There’s now an excellent opportunity for employee-led innovation, to enable people to work at their best and to help increase productivity in a sustained manner. It is generally accepted that organisations with a high level of employee engagement report increased productivity no matter which metric is used. So, ask them how they have found remote working. Some want to race back to the office, whereas others have enjoyed more freedom over their hours and workstyle but capturing this intelligence allows you to make informed decisions creating an environment increasing productivity further.

Consider the impact of what has already happened

Some staff are more vulnerable at this time, due to their own or their family’s physical or mental health, or their experience of isolation, strained relationships, caring responsibilities, financial difficulties, or loss during the pandemic. Not every employee will voice their difficulties unless specifically and sensitively asked, but their return to the workplace will be affected nonetheless. Employers should plan how to assess wellbeing, consider signing up to a referral programme or training Mental Health First Aiders, inform themselves on appropriate signposting, and, above all, listen to employees.

Transitional pressures

Workload strains should be considered as the business seeks to catch up on productivity. A plan will be needed for the re-engagement of furloughed staff, including the management of their integration with colleagues who were retained. There may be understandable friction between these groups and some frustration or lack of trust (in both groups) towards the employer, alongside fears of redundancy.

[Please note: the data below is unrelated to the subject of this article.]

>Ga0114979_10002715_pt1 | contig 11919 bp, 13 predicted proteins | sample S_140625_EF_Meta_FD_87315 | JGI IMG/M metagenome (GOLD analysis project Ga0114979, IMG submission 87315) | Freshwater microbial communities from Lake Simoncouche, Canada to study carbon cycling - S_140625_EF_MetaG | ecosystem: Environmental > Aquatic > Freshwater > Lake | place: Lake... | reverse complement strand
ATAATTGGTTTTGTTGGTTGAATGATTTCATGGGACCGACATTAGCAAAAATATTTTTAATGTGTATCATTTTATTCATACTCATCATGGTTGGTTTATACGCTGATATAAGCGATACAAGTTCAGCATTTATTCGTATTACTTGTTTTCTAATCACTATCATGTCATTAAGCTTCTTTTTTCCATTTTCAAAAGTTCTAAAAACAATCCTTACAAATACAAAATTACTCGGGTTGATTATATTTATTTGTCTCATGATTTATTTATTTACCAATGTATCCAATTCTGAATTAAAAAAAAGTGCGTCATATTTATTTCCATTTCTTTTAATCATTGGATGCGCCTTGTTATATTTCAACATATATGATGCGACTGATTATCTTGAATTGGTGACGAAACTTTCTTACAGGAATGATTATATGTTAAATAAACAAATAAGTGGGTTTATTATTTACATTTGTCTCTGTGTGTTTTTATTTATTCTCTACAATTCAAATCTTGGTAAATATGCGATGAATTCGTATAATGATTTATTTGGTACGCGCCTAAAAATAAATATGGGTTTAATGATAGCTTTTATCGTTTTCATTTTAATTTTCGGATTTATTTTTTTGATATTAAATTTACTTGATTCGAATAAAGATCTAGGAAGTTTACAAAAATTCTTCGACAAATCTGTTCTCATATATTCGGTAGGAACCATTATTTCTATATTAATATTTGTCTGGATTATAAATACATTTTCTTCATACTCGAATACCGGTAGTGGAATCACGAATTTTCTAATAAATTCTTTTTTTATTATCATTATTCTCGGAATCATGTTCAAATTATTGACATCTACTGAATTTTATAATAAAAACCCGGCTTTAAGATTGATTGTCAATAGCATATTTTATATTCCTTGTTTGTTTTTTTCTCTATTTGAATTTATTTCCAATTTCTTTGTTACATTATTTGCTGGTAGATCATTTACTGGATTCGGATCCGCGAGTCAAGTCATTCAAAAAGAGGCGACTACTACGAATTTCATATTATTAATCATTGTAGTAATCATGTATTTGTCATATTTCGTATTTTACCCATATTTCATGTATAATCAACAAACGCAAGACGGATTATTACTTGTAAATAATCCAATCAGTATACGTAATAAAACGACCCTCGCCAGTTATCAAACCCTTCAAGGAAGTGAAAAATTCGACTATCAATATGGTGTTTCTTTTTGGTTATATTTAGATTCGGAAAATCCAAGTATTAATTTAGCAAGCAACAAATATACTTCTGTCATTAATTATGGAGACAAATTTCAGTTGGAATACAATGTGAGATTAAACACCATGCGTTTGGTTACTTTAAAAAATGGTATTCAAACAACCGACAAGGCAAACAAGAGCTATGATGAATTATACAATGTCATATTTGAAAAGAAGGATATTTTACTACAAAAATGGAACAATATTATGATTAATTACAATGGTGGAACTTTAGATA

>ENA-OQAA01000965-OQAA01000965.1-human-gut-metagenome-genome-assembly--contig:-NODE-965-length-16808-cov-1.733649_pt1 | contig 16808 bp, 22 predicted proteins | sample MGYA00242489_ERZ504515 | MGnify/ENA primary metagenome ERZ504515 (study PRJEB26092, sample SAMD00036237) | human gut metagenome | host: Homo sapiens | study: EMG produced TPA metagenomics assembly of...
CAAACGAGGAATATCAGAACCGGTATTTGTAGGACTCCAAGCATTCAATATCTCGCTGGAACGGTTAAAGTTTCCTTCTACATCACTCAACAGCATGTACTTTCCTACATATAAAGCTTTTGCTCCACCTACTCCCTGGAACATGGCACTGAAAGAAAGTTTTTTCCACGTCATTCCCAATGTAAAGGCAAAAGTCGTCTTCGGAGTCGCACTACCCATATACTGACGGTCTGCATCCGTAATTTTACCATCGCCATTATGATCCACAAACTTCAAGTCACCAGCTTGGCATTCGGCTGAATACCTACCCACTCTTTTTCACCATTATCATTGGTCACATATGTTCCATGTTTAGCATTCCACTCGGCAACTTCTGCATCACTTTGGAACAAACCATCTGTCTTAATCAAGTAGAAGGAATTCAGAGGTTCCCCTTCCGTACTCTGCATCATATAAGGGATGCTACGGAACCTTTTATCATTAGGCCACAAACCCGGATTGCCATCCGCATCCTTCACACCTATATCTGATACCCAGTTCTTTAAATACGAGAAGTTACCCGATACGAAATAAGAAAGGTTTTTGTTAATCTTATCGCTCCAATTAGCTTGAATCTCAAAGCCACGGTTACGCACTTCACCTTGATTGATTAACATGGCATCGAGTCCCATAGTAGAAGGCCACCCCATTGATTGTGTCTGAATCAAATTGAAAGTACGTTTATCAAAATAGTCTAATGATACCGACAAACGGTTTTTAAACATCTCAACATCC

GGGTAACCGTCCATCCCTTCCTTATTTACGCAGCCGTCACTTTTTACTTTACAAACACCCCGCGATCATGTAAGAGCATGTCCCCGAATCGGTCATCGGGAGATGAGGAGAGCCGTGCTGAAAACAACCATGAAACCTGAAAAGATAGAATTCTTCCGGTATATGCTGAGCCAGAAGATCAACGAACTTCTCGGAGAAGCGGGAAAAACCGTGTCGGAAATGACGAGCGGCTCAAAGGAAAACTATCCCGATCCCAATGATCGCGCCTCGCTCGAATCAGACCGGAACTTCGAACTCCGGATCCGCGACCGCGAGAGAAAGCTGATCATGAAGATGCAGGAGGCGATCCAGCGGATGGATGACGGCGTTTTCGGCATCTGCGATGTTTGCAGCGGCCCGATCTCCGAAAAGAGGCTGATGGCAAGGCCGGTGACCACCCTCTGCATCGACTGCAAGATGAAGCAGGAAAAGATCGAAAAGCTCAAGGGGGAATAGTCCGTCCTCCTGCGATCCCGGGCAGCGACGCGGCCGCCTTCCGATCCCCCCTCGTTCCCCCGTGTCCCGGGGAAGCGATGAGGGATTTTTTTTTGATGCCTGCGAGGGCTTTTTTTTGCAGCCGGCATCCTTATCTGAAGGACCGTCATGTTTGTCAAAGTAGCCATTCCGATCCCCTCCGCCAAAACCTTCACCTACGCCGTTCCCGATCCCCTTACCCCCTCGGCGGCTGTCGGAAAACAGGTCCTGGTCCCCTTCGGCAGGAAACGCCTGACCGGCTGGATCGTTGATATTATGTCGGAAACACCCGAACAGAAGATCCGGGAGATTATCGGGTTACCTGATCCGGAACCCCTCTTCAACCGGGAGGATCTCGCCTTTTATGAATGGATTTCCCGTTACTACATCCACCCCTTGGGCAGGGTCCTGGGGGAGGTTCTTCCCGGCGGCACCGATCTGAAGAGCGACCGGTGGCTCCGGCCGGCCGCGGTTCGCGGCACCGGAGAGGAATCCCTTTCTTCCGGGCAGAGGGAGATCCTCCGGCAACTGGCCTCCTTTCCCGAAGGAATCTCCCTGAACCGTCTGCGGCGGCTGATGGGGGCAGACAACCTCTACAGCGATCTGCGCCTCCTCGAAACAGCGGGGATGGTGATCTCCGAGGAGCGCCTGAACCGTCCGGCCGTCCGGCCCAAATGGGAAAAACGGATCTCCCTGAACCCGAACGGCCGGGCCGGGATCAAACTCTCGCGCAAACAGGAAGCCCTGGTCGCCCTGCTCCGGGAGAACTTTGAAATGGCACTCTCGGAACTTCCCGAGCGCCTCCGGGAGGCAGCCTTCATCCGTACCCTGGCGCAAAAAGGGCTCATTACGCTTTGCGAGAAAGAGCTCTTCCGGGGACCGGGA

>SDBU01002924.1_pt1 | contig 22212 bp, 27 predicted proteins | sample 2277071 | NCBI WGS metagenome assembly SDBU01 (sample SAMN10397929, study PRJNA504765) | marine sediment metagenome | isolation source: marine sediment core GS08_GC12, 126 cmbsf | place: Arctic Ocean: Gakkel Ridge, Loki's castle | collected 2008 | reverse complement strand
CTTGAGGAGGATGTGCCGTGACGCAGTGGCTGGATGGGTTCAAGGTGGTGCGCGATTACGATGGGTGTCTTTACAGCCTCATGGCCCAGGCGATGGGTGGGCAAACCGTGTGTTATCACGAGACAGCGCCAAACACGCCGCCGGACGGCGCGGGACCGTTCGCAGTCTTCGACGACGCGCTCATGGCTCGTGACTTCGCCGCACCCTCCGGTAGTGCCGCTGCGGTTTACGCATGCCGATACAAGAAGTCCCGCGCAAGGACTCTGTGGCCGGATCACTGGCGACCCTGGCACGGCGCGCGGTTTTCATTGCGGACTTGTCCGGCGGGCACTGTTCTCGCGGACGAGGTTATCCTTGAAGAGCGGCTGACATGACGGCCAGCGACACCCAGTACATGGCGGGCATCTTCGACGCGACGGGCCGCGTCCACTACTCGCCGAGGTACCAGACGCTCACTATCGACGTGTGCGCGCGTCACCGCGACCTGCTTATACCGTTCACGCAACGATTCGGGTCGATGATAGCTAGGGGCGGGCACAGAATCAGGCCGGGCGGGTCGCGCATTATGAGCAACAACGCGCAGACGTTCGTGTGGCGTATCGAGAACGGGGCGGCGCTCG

The new normal

The office won’t look and feel like it did before. As organisations move towards making their building operational,  there are many people-related practicalities. A plan for capacity management on any given day should be devised, with ground rules around desk allocation and behaviours clearly communicated.

As well as desk configuration and cleaning, employers will have to clarify practices around communal areas, social distancing, collaborative working (how to achieve both?), visitors, hand sanitising, masks, and eating and drinking. Some staff will need reassurance on safety, others may be more in need of compliance reminders.

Social interaction is an important consideration in reducing attendance—have good practices emerged during isolation? How has team cohesion been maintained and how will this work going forward? A cultural change will also be required if the organisation has previously encouraged/tolerated presenteeism, to prevent the risk of employees attending when even mildly unwell.

Professional help in transitioning the workforce

Faithful+Gould’s Workspace team specialises in managing people change and gathering a solid evidence-base for behavioural, operational and design changes in the workplace to adapt to new circumstances. We help organisations harness staff engagement, so that their use of the workspace supports business objectives.

In this new and unusual situation, our change impact assessments and business readiness analysis are helping clients shape a sensible, safe and healthy return to workplace attendance as they define their new normal. 

For more information on how our Workspace team can help you transition your workforce, please contact one of our experts below.